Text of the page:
I have never laughed so hard at any book in my life! It is such a good book that I am reading it now for the second time.
If you want a good laugh and also want to learn a bit about what goes on in rock band recording sessions, you need to buy this book. But be prepared to laugh your butt offffff......LOL
This is a gut-bustingly funny story, told from a professional (and very colorful) audio engineer's perspective. Anyone with a mild interest in the music industry should find it extremely entertaining!
My only gripe, and it's a big one (to me), has to do with the absolutely horrendous quality of the copy. I don't know how the text was entered or scanned to make this version, but there are so many errors it's quite distracting. Small c's become e's, letters are literally chopped in half, words are hyphenated in the middle of a line. Those are just a few examples. For that it loses one star. I know I'm a bit of an obsessive-compulsive Grammar Nazi, but it really does detract from my enjoyment of the book. I don't like to be translating while I read, which is what I basically have to do multiple times on every page.
Perhaps if I rolled a fatty, it wouldn't bug me so much.
Full of personal insight into ways music and the business has changed in the past and where it might be going into the future. It is obvious from the start that Mixerman knows the industry from the inside with colorful accounts of what goes wrong when recording musicians and dealing with their entourage of executives.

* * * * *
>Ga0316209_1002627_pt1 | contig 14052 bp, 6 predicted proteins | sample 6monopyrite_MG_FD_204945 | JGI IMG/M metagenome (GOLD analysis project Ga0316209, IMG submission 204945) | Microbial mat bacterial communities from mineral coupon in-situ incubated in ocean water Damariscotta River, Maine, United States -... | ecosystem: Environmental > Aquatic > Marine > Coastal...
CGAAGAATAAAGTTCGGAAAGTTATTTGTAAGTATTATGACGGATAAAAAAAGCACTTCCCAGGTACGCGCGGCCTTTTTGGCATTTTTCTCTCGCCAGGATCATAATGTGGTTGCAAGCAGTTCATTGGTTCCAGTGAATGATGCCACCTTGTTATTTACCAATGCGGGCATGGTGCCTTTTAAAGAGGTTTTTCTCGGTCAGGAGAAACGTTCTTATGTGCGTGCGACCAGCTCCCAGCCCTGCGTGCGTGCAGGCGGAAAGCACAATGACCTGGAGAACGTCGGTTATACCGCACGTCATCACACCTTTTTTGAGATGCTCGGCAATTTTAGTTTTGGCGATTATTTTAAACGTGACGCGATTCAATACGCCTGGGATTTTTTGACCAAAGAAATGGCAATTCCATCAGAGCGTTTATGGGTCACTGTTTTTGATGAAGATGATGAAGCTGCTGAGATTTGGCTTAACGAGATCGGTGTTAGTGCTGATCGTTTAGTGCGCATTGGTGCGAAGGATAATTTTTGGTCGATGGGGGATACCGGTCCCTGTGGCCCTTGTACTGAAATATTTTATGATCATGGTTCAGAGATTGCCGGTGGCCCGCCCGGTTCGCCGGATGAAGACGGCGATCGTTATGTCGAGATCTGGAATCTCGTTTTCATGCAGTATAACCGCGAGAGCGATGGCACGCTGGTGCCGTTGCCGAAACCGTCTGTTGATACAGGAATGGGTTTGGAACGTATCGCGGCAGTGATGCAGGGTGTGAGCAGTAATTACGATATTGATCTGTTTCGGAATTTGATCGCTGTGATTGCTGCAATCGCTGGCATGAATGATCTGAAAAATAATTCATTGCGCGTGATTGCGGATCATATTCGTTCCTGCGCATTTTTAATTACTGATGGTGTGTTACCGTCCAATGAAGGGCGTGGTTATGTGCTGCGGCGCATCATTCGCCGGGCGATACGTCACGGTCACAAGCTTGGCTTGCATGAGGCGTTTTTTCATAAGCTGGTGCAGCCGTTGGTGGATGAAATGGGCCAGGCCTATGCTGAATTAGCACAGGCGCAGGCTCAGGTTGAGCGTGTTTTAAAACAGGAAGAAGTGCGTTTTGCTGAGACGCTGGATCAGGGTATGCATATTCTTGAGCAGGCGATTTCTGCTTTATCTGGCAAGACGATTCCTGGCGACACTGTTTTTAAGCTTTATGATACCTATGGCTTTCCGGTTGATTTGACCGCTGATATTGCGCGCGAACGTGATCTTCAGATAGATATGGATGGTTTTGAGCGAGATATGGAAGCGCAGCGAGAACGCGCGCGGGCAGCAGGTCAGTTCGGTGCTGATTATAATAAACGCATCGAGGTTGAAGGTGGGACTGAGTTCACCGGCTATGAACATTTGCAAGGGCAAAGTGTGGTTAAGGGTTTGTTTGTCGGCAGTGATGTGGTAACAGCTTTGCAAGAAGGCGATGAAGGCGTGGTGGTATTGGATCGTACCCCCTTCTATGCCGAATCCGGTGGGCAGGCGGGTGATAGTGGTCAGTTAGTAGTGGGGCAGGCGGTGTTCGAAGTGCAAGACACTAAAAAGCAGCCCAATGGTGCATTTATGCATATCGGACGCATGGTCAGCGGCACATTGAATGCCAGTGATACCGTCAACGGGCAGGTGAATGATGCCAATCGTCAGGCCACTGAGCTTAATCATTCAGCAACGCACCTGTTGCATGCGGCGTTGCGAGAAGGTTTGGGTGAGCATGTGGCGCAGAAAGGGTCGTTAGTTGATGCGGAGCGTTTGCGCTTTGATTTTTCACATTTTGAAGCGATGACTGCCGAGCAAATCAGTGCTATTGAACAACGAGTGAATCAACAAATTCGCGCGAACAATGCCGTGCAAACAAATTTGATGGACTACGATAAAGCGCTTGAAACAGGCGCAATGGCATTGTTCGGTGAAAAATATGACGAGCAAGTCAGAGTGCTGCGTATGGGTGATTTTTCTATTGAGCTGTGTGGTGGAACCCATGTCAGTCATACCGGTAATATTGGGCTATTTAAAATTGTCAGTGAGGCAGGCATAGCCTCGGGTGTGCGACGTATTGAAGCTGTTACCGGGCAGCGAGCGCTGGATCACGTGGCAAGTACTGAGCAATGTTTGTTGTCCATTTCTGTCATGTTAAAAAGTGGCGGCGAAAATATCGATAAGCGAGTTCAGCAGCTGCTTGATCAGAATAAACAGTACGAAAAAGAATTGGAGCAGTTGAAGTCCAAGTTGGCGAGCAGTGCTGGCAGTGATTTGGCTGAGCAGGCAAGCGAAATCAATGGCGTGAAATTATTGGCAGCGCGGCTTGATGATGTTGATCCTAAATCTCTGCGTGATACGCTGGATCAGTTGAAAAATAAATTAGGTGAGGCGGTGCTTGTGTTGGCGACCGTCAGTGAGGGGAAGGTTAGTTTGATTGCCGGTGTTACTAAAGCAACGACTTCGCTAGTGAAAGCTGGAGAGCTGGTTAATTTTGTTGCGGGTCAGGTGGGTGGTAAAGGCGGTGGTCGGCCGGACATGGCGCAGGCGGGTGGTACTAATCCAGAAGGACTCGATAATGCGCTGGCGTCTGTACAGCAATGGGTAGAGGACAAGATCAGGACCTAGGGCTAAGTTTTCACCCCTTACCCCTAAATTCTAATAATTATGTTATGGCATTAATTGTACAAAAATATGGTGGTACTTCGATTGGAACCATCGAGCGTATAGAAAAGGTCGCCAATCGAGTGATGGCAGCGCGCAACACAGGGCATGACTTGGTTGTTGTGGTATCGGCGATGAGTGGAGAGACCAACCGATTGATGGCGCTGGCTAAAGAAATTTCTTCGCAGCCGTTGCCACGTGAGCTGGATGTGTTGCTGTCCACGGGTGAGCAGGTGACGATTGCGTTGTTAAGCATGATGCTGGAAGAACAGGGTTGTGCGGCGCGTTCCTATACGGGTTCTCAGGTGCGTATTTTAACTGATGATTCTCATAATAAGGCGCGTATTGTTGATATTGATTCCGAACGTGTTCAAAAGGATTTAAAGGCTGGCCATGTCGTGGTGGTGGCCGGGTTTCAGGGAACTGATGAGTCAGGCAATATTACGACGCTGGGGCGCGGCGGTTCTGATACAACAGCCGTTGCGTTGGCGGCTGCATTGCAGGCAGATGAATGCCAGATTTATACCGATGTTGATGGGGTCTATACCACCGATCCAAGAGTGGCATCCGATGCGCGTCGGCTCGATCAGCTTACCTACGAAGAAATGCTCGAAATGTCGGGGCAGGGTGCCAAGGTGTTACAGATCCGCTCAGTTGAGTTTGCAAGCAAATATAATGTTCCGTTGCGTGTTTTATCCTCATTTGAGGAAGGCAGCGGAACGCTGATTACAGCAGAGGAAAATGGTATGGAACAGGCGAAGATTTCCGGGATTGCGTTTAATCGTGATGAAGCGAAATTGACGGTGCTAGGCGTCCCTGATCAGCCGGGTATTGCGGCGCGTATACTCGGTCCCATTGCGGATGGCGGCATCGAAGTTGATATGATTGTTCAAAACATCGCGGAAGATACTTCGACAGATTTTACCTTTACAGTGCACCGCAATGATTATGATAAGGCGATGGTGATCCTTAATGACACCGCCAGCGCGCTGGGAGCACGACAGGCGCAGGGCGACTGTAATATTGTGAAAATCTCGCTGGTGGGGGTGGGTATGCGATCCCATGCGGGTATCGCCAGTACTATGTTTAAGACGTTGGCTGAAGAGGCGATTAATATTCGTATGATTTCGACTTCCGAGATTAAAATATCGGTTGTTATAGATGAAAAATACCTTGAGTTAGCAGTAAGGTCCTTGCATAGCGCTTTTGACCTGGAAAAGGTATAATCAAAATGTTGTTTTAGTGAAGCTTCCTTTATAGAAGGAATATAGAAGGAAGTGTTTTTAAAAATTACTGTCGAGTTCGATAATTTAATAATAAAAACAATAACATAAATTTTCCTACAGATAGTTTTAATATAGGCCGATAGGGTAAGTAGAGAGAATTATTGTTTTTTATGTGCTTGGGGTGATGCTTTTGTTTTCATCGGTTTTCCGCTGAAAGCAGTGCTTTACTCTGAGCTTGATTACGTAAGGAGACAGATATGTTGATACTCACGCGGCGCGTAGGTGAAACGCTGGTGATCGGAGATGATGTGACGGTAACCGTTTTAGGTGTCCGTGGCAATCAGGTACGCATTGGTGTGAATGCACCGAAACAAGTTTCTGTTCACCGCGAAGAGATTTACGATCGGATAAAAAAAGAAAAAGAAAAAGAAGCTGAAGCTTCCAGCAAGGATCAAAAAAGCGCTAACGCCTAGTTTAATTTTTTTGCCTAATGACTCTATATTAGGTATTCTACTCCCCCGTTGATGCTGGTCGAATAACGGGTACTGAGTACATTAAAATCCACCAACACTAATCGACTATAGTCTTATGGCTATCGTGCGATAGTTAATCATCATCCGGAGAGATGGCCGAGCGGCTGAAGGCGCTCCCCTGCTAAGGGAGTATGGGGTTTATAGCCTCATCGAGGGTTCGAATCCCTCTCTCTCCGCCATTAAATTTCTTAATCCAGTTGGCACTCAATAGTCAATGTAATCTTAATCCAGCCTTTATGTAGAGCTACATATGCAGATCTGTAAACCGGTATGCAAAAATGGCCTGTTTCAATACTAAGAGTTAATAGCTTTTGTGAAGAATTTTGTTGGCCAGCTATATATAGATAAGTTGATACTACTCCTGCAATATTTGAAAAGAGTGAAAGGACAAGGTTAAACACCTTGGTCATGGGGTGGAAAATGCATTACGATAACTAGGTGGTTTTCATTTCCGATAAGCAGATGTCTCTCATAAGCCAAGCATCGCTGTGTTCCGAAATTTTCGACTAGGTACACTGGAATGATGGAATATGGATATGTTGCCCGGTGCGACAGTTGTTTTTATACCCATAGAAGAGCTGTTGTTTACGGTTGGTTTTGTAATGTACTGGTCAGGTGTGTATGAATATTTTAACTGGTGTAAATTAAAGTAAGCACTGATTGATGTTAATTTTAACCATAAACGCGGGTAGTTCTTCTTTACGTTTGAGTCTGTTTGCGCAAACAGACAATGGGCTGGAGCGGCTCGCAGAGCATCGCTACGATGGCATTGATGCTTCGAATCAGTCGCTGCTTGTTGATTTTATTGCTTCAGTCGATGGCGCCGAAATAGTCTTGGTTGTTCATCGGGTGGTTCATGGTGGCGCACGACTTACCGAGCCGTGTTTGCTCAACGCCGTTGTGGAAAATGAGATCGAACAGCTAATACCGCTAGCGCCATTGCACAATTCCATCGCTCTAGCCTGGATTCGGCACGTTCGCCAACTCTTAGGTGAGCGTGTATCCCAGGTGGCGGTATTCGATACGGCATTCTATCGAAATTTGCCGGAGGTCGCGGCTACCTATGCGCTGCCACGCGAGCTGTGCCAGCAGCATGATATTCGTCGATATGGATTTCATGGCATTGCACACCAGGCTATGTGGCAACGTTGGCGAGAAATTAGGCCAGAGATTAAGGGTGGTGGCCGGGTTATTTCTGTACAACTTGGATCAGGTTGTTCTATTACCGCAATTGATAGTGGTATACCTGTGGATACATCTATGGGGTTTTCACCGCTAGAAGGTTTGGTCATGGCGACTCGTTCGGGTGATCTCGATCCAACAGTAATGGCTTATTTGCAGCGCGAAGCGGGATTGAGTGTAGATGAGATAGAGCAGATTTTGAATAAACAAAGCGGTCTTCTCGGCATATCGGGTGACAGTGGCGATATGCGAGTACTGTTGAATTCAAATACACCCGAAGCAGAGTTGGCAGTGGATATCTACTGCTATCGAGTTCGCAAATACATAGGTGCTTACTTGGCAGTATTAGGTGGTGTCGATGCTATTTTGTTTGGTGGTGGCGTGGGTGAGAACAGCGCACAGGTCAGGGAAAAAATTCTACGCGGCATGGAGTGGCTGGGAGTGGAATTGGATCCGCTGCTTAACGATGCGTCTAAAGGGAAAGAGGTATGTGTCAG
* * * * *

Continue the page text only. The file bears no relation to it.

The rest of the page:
The story has a feeling of life. A sense of reality that is all too uncommon in the world of music. It gives you a view of the real day to day pleasure and pain involved in the life of an Audio Engineer or Producer. It pulls you along at its pace, sometimes a fast shuffle, other times a slow waltz as you watch a train wreck taking place, one frame at a time.
If you ever wondered how music is made or what it is like to work with "The Talent" then let Mixerman show you that world. Let him tell his story from the inside. Allow yourself to see past the fame and fortune, the glamor and glitz, the ego and arrogance. Take a look at how it all falls apart for a band with an opportunity to die for.
But be warned, you may not see the music industry and its "talent" the same way, ever again.
My only quibble would be that if you have read Mixerman's blog made during the session, as a diary of sorts, then you have already read the majority of the book. Still, it is nice to have it as a hard copy, and it was still fun to read again. And if you haven't read the blog, then it's all new to you.
As funny & ridiculous as some of the situations seem throughout the book, any musician or engineer can tell you that most of it is all too real...it just doesn't usually all happen on the same session.
Top reviews from other countries
You really need to have experience of musicians, bands, record industry types and the recording process to get the most from this, but even if you don't it will give some idea of the farcical nature of so much that goes on. The engineer come mixer is the most under appreciated person in the music business and this book certainly proves that - he is actually the key person, the calm at the centre of the storm.